One postgraduate association that typifies this new generation of postgrad politicos is at the University of Surrey where the postgraduate population has soared in recent years and now comprises 45 per cent of the student population. Its postgraduate association was officially set up four years ago.
The main job is to ensure that postgraduates have proper political representation in the university, says Ciaran Fisher, president of Surrey postgraduate association. "In effect, this means that we 'police' the students union and ensure that postgrads' concerns are being adequately represented," he adds.
Surrey's postgrad association has representatives on the university senate, which allows them to air their views at the highest level. They highlight issues such as supervision and resources for PhD students, and they campaign on specific issues.
At the moment they are campaigning to change the rule on council tax because PhD students who have completed three years of research and are at the writing-up stage have to pay council tax even though their income has not changed. This puts an extra financial pressure on them at a stressful time.
The postgraduate association at Surrey keeps postgrad issues on the agenda though the student media. Each year, a postgraduate editor is appointed, whose job is to edit "PG Tips", a postgraduate supplement that appears weekly in the student newspaper. As with other postgrad unions, its other main responsibility is to lay on social and recreational facilities. At Surrey, postgrads have their own dedicated social centre, comprising a bar, canteen and common rooms. The students share this social space with academic staff, which gives research students the chance to network with their supervisors and other academics. The result is a vibrant and intellectually-enriching social scene.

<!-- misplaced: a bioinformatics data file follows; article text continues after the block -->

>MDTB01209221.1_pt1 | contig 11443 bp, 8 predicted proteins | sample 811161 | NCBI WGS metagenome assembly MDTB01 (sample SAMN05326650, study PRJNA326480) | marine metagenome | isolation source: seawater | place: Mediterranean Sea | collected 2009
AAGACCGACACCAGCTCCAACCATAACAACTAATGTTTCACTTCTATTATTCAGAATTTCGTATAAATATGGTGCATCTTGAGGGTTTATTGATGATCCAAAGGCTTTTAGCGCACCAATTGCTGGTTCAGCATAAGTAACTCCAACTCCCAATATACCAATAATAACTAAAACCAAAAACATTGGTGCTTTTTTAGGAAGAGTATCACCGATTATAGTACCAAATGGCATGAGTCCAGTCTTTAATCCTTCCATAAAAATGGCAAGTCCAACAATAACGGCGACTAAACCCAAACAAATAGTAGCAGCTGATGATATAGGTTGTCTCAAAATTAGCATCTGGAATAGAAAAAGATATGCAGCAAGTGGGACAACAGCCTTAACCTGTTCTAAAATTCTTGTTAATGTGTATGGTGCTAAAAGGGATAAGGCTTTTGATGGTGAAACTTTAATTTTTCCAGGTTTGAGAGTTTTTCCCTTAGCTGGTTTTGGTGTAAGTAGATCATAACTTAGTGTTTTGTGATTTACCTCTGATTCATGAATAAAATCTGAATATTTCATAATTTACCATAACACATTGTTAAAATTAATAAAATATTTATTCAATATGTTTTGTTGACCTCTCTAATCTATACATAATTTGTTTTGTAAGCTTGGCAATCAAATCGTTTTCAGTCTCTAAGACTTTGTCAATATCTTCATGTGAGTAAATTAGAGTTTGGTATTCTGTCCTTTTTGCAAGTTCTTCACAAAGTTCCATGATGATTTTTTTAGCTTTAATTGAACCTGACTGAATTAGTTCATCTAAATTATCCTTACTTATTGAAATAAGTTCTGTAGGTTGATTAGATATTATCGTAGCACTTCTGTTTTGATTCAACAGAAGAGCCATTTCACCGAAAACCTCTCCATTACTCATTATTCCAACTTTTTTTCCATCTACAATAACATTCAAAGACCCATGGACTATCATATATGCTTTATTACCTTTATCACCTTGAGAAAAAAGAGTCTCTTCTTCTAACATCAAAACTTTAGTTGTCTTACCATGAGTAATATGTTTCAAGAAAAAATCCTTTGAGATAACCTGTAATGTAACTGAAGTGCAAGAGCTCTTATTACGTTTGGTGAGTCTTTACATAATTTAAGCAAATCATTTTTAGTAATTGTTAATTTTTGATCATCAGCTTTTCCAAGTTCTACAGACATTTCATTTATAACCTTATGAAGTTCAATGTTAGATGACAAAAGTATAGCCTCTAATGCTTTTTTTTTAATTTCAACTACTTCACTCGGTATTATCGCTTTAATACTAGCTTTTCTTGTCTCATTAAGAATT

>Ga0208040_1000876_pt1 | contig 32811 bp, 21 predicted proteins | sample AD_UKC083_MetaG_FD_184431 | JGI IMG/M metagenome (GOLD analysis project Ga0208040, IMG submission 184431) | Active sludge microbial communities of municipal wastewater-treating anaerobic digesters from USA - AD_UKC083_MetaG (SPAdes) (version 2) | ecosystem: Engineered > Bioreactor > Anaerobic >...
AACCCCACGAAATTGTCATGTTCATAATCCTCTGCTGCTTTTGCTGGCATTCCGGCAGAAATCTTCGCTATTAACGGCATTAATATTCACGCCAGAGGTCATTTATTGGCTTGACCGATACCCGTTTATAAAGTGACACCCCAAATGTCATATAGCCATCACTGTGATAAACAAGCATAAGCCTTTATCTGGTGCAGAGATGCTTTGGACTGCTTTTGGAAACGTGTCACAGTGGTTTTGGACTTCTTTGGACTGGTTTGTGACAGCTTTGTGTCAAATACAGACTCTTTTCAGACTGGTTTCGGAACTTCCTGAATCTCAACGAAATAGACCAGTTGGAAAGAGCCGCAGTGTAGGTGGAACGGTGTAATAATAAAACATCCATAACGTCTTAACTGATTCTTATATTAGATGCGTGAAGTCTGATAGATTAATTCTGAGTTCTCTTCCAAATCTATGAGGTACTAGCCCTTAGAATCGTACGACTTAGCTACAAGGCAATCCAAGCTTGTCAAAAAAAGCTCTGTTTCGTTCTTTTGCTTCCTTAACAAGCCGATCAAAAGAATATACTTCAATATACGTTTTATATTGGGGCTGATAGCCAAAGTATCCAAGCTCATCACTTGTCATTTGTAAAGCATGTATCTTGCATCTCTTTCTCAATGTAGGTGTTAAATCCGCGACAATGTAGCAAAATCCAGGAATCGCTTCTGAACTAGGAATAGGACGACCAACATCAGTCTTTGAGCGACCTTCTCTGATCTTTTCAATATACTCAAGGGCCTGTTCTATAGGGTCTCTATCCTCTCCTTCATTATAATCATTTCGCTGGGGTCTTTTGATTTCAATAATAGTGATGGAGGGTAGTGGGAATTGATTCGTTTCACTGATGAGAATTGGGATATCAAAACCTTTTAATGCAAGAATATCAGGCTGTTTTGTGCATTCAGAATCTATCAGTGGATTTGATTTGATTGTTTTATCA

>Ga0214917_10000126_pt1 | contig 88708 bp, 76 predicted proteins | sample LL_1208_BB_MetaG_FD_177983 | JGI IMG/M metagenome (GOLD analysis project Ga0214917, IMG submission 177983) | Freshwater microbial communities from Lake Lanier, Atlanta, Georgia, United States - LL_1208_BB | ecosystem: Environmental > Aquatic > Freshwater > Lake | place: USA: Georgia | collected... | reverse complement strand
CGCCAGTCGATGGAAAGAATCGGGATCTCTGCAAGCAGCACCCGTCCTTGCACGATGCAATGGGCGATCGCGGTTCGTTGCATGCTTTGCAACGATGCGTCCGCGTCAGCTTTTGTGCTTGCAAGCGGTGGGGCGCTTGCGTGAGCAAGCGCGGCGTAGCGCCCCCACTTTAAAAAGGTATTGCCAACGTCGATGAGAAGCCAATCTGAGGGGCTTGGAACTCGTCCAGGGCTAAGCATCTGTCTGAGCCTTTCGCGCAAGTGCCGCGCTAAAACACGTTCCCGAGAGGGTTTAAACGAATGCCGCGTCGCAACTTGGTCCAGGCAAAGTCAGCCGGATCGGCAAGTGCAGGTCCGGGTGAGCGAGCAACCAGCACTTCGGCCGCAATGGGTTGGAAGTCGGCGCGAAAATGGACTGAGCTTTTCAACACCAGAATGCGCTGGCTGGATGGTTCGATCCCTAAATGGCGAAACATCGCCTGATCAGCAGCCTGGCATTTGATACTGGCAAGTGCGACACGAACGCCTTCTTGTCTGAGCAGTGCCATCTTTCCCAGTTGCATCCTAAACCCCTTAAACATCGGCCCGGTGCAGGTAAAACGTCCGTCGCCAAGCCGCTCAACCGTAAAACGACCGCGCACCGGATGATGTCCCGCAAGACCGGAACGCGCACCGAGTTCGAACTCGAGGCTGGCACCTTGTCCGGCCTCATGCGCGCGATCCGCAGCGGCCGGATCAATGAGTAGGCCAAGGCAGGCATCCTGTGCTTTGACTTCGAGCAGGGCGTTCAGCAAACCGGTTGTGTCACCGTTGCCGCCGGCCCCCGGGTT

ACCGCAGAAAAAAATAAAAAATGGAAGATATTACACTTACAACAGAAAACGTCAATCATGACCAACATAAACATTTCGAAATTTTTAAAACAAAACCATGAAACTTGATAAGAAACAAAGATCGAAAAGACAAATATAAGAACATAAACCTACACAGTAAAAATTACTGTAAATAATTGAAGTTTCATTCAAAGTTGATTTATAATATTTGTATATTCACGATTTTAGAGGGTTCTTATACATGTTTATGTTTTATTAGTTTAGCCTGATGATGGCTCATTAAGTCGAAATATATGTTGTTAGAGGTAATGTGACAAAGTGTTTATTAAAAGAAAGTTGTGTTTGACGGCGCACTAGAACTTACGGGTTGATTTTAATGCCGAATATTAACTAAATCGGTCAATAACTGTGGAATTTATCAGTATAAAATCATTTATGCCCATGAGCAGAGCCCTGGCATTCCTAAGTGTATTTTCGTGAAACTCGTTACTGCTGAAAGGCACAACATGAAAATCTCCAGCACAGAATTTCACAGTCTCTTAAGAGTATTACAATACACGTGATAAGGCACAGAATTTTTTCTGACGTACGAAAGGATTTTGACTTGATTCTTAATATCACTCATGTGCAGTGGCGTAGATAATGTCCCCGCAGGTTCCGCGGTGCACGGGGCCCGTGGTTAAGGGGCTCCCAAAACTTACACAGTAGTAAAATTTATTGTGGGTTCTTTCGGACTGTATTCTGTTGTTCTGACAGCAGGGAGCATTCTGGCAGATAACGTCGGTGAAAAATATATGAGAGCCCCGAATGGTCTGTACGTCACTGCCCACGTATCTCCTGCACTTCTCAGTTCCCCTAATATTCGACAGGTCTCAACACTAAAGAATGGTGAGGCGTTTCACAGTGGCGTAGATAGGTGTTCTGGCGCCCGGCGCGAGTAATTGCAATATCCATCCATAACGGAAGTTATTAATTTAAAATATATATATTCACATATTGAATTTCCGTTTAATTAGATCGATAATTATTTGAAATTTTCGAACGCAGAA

The result is that postgrads in the UK are finally coming of age, according to Fisher. "There has been a real culture change within the postgraduate community in recent years," he says. "Postgrads are now much more aware of their rights and are much more likely to demand the support and supervision they are entitled to.
"As the postgraduate community increases, we are also seeing more postgrads getting involved in student politics. There is also a sense that universities and the government are beginning to take the views and concerns of postgrads on board."
The new postgraduate survey is part of this sea-change. The National Postgraduate Committee has long been campaigning for a postgraduate equivalent to the National Student Survey (a national survey which allows final year undergraduates to give feedback on their academic experience), so its introduction represents a real victory. There are concerns, however, about the effect the survey will have. As with the National Student Survey, institutions do not have to implement any of its recommendations.
Nonetheless, it is early days. Ultimately the hope is that the survey will put the postgraduate voice at the heart of postgraduate education in the UK.
Results of the survey
* 81 per cent of research students believe their overall experience has met with or exceeded their expectations
* 65 per cent of research students expect to complete their programme more or less on schedule
* 95.3 per cent believe that supervision was the most important factor influ-encing their experience and their ability to finish on time.
* 77.3 per cent felt that their experience of supervisory support and guidance had met with or exceeded their expectations, although 22.6 per cent said it had failed to meet their expectations.Reuse content